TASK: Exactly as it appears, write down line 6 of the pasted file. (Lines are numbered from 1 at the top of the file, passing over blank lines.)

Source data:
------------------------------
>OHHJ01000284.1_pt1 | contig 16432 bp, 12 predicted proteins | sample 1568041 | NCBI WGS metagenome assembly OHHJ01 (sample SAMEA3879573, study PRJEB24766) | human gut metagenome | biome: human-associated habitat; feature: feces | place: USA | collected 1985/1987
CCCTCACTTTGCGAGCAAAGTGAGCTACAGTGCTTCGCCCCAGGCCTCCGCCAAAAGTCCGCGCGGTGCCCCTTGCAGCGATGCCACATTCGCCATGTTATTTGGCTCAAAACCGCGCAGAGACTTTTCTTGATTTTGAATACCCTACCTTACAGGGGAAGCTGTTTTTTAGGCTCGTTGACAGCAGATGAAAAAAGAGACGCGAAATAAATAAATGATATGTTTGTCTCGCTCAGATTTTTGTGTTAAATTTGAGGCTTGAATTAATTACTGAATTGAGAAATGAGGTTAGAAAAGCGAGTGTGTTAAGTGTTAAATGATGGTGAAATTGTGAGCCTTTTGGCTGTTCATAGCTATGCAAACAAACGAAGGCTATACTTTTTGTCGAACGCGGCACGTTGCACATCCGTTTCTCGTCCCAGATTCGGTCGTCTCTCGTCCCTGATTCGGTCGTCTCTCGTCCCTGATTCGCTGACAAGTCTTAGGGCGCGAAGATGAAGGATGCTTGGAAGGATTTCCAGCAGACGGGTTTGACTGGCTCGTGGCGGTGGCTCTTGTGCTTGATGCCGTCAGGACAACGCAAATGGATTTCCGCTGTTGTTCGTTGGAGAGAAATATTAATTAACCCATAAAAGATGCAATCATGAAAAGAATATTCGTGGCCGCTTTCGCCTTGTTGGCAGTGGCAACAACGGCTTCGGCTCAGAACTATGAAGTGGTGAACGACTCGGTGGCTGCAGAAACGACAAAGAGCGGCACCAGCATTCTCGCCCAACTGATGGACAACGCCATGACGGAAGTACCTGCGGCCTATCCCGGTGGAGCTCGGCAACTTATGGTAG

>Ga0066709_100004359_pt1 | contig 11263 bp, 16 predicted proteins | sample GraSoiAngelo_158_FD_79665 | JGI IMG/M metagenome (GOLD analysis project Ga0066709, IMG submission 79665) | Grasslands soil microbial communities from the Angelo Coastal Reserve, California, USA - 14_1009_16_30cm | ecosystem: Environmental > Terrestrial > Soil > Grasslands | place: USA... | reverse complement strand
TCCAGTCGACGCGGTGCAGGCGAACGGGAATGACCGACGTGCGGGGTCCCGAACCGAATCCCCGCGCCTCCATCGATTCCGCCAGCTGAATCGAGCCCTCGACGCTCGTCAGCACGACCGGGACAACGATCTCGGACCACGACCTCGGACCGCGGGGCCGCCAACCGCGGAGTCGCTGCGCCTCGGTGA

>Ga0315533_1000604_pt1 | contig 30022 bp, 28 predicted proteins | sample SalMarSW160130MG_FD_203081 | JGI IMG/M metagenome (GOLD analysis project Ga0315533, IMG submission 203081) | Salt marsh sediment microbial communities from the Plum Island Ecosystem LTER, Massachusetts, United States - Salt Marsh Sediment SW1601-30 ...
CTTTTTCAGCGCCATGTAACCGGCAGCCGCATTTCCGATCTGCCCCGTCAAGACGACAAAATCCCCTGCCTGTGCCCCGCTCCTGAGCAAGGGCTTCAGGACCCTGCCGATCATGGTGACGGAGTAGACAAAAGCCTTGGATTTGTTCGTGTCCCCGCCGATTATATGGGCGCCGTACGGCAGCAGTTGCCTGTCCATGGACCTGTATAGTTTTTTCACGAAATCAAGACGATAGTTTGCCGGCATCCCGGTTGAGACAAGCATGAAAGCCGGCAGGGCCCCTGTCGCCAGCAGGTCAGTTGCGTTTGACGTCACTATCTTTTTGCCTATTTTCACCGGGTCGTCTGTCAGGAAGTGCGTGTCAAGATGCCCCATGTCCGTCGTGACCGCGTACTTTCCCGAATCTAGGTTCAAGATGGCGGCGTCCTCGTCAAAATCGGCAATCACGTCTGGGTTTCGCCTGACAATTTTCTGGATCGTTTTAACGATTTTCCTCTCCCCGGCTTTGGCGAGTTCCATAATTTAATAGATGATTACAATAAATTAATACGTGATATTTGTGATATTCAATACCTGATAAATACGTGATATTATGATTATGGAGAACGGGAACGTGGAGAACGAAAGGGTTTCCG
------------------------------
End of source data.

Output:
CTTTTTCAGCGCCATGTAACCGGCAGCCGCATTTCCGATCTGCCCCGTCAAGACGACAAAATCCCCTGCCTGTGCCCCGCTCCTGAGCAAGGGCTTCAGGACCCTGCCGATCATGGTGACGGAGTAGACAAAAGCCTTGGATTTGTTCGTGTCCCCGCCGATTATATGGGCGCCGTACGGCAGCAGTTGCCTGTCCATGGACCTGTATAGTTTTTTCACGAAATCAAGACGATAGTTTGCCGGCATCCCGGTTGAGACAAGCATGAAAGCCGGCAGGGCCCCTGTCGCCAGCAGGTCAGTTGCGTTTGACGTCACTATCTTTTTGCCTATTTTCACCGGGTCGTCTGTCAGGAAGTGCGTGTCAAGATGCCCCATGTCCGTCGTGACCGCGTACTTTCCCGAATCTAGGTTCAAGATGGCGGCGTCCTCGTCAAAATCGGCAATCACGTCTGGGTTTCGCCTGACAATTTTCTGGATCGTTTTAACGATTTTCCTCTCCCCGGCTTTGGCGAGTTCCATAATTTAATAGATGATTACAATAAATTAATACGTGATATTTGTGATATTCAATACCTGATAAATACGTGATATTATGATTATGGAGAACGGGAACGTGGAGAACGAAAGGGTTTCCG